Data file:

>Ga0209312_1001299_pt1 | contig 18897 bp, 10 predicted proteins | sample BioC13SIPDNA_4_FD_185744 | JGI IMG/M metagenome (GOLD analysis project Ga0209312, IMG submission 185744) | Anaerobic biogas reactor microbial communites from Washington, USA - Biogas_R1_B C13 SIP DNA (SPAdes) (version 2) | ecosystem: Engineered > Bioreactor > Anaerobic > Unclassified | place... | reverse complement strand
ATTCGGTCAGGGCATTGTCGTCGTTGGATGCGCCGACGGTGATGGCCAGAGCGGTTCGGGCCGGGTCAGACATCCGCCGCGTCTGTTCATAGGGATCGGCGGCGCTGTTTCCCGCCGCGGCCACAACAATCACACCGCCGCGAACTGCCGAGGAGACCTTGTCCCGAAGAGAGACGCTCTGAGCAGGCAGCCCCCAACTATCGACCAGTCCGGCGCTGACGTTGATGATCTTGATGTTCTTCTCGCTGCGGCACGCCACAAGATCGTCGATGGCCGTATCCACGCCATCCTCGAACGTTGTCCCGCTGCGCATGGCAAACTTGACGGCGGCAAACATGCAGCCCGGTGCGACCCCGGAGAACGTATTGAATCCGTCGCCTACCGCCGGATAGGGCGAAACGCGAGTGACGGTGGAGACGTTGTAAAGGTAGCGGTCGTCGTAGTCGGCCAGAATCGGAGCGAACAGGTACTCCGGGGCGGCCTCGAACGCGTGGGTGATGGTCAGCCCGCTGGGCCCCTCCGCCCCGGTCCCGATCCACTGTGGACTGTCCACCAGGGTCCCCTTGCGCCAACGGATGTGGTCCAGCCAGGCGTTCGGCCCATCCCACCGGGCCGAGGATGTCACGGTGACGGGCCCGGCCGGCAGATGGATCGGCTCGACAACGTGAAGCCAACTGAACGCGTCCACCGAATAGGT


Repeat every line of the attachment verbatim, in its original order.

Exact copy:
>Ga0209312_1001299_pt1 | contig 18897 bp, 10 predicted proteins | sample BioC13SIPDNA_4_FD_185744 | JGI IMG/M metagenome (GOLD analysis project Ga0209312, IMG submission 185744) | Anaerobic biogas reactor microbial communites from Washington, USA - Biogas_R1_B C13 SIP DNA (SPAdes) (version 2) | ecosystem: Engineered > Bioreactor > Anaerobic > Unclassified | place... | reverse complement strand
ATTCGGTCAGGGCATTGTCGTCGTTGGATGCGCCGACGGTGATGGCCAGAGCGGTTCGGGCCGGGTCAGACATCCGCCGCGTCTGTTCATAGGGATCGGCGGCGCTGTTTCCCGCCGCGGCCACAACAATCACACCGCCGCGAACTGCCGAGGAGACCTTGTCCCGAAGAGAGACGCTCTGAGCAGGCAGCCCCCAACTATCGACCAGTCCGGCGCTGACGTTGATGATCTTGATGTTCTTCTCGCTGCGGCACGCCACAAGATCGTCGATGGCCGTATCCACGCCATCCTCGAACGTTGTCCCGCTGCGCATGGCAAACTTGACGGCGGCAAACATGCAGCCCGGTGCGACCCCGGAGAACGTATTGAATCCGTCGCCTACCGCCGGATAGGGCGAAACGCGAGTGACGGTGGAGACGTTGTAAAGGTAGCGGTCGTCGTAGTCGGCCAGAATCGGAGCGAACAGGTACTCCGGGGCGGCCTCGAACGCGTGGGTGATGGTCAGCCCGCTGGGCCCCTCCGCCCCGGTCCCGATCCACTGTGGACTGTCCACCAGGGTCCCCTTGCGCCAACGGATGTGGTCCAGCCAGGCGTTCGGCCCATCCCACCGGGCCGAGGATGTCACGGTGACGGGCCCGGCCGGCAGATGGATCGGCTCGACAACGTGAAGCCAACTGAACGCGTCCACCGAATAGGT